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Ascorbic acid and iron nutrition.
ASDC J Dent Child 1981 Jan-Feb; 48(1):61-3AJ

Abstract

Iron deficiency anemia is prevalent throughout the world because of the inefficient absorption of nonheme iron which forms the bulk of the iron in the diet. Absorption of this type of iron is impaired by substances in food which reduce its availability. Ascorbic acid reverses the effect of dietary inhibitors and is one of the most powerful known promoters of nonheme iron absorption. It facilitates iron absorption by forming a chelate with the ferric iron in food at the acid pH of the stomach; the chelated iron remains soluble at the alkaline pH of the duodenum. However, the consumption of ascorbic acid with a vegetarian meal containing primarily nonheme iron could improve the absorption of iron for an individual whose diet contains little or no heme iron. Unfortunately, relatively high cost and instability of ascorbic acid during food storage have proven to be major obstacles to its use in combating nutritional iron deficiency in developing countries.

Authors

No affiliation info available

Pub Type(s)

Journal Article

Language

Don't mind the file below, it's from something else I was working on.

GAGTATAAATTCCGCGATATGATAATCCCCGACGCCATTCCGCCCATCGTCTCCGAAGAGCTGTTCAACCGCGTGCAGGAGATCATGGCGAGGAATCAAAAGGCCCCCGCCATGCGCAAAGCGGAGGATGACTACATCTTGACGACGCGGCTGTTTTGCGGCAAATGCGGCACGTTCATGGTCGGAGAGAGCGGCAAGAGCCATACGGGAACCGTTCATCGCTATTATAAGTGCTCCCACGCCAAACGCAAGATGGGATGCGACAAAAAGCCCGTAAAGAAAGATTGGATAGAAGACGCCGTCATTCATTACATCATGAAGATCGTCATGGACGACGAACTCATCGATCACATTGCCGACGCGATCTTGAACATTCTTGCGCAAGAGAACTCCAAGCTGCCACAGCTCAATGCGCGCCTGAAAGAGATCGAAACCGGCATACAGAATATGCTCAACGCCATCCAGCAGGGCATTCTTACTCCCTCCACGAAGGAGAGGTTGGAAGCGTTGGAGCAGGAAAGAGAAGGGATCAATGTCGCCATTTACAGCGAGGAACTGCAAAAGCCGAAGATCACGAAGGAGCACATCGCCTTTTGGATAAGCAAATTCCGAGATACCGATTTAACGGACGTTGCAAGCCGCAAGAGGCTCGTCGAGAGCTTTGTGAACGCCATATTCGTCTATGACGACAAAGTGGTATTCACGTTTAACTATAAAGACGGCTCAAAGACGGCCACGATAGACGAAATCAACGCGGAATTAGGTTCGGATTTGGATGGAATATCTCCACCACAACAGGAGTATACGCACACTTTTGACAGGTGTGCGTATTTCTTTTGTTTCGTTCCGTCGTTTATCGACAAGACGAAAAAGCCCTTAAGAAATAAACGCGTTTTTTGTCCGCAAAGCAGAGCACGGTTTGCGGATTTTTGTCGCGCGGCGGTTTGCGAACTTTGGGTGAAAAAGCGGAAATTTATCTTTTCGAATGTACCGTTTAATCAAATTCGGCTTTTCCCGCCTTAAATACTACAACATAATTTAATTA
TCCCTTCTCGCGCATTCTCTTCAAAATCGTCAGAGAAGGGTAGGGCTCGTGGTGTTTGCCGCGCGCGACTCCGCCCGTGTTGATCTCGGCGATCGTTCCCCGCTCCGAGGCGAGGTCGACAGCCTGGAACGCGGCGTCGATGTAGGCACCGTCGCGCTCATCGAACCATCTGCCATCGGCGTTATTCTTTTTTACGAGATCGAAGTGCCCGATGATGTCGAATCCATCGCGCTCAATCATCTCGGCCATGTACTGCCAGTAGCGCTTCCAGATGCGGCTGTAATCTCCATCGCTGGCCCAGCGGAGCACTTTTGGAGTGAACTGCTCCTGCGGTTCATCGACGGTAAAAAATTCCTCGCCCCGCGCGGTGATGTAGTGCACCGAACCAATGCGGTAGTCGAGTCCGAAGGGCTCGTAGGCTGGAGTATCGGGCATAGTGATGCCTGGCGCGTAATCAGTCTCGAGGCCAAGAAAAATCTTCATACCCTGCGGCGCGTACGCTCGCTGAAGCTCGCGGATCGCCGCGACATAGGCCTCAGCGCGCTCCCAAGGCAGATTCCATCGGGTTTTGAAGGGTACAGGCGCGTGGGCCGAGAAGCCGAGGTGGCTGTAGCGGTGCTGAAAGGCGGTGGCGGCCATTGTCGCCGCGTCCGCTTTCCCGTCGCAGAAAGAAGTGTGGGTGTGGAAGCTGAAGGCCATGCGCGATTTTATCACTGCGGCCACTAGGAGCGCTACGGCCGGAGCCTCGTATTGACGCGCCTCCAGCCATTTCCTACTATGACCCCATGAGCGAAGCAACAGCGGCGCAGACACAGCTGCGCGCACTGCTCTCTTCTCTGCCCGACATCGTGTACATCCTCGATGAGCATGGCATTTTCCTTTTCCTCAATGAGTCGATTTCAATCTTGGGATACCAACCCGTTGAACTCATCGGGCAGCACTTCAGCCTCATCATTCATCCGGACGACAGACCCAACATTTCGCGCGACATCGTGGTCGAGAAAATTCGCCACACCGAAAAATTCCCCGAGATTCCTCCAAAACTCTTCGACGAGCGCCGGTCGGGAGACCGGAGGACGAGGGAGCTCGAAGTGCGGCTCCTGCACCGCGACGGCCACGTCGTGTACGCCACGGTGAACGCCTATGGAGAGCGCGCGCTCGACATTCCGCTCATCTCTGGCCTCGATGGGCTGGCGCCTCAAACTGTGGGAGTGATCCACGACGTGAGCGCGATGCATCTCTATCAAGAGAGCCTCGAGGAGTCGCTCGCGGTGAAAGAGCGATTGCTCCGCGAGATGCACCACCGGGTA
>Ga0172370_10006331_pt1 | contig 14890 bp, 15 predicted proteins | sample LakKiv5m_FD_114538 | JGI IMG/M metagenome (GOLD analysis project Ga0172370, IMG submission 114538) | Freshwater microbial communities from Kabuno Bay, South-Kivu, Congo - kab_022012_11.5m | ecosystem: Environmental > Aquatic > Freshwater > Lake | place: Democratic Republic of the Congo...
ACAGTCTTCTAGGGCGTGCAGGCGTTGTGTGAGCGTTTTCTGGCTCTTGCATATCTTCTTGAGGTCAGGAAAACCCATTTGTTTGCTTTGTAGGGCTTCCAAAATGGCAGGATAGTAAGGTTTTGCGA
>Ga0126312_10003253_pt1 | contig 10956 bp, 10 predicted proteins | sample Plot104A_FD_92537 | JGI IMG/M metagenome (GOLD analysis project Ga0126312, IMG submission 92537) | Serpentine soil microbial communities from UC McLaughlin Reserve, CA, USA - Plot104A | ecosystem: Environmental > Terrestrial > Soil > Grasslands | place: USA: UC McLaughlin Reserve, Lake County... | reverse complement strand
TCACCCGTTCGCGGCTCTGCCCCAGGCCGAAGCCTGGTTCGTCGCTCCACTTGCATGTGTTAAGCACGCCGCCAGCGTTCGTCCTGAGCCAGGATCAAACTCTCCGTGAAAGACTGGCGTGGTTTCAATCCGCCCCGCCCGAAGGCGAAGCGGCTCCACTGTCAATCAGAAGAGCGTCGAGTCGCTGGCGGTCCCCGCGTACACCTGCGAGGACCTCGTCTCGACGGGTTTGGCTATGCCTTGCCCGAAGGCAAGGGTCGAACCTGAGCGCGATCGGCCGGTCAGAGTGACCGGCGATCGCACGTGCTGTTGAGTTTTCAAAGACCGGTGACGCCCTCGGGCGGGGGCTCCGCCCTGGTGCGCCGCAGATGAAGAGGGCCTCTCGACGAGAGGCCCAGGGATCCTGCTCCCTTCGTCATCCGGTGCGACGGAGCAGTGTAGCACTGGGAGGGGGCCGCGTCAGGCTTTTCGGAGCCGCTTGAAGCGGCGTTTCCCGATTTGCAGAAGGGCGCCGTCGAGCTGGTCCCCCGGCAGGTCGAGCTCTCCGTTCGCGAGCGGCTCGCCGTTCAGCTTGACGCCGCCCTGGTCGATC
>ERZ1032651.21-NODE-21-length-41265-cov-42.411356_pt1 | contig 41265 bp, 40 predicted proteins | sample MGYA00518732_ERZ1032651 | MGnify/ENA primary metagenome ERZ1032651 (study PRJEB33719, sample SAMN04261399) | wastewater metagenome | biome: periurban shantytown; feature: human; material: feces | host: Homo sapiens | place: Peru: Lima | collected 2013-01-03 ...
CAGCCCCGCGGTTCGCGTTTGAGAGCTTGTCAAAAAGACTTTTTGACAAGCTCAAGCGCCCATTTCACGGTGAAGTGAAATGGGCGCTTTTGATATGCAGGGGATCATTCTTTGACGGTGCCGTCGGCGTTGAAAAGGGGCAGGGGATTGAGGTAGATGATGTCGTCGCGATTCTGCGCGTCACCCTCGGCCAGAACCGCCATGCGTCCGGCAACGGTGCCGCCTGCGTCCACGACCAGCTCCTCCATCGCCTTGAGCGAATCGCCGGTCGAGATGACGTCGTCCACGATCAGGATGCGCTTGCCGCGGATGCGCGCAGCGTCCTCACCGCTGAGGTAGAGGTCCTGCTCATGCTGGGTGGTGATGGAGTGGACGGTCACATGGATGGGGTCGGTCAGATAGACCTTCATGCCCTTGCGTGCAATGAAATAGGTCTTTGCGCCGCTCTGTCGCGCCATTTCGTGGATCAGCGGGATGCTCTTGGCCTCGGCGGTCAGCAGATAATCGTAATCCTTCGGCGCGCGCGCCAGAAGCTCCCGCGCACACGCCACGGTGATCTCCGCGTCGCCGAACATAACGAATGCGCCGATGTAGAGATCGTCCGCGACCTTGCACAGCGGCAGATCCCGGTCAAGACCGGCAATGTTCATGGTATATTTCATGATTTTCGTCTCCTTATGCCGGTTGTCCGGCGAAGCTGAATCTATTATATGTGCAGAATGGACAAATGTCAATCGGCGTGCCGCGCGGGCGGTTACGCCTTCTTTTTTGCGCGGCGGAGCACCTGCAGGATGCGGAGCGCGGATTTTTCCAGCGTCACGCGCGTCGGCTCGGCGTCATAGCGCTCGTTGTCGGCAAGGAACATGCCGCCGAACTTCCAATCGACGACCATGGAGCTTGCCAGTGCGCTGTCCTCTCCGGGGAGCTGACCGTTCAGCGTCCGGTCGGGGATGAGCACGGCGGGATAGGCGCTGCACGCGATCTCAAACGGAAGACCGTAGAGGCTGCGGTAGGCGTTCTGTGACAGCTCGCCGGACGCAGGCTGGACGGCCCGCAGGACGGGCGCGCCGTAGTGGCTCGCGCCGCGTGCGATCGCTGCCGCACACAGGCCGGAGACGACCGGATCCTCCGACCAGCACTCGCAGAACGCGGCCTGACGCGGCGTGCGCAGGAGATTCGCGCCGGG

eng

PubMed ID

6936423

Citation

Lynch, S R.. "Ascorbic Acid and Iron Nutrition." ASDC Journal of Dentistry for Children, vol. 48, no. 1, 1981, pp. 61-3.
Lynch SR. Ascorbic acid and iron nutrition. ASDC J Dent Child. 1981;48(1):61-3.
Lynch, S. R. (1981). Ascorbic acid and iron nutrition. ASDC Journal of Dentistry for Children, 48(1), pp. 61-3.
Lynch SR. Ascorbic Acid and Iron Nutrition. ASDC J Dent Child. 1981;48(1):61-3. PubMed PMID: 6936423.
* Article titles in AMA citation format should be in sentence-case
TY - JOUR T1 - Ascorbic acid and iron nutrition. A1 - Lynch,S R, PY - 1981/1/1/pubmed PY - 1981/1/1/medline PY - 1981/1/1/entrez SP - 61 EP - 3 JF - ASDC journal of dentistry for children JO - ASDC J Dent Child VL - 48 IS - 1 N2 - Iron deficiency anemia is prevalent throughout the world because of the inefficient absorption of nonheme iron which forms the bulk of the iron in the diet. Absorption of this type of iron is impaired by substances in food which reduce its availability. Ascorbic acid reverses the effect of dietary inhibitors and is one of the most powerful known promoters of nonheme iron absorption. It facilitates iron absorption by forming a chelate with the ferric iron in food at the acid pH of the stomach; the chelated iron remains soluble at the alkaline pH of the duodenum. However, the consumption of ascorbic acid with a vegetarian meal containing primarily nonheme iron could improve the absorption of iron for an individual whose diet contains little or no heme iron. Unfortunately, relatively high cost and instability of ascorbic acid during food storage have proven to be major obstacles to its use in combating nutritional iron deficiency in developing countries. SN - 1945-1954 UR - https://www.unboundmedicine.com/medline/citation/6936423/Ascorbic_acid_and_iron_nutrition_ L2 - https://medlineplus.gov/vitaminc.html DB - PRIME DP - Unbound Medicine ER -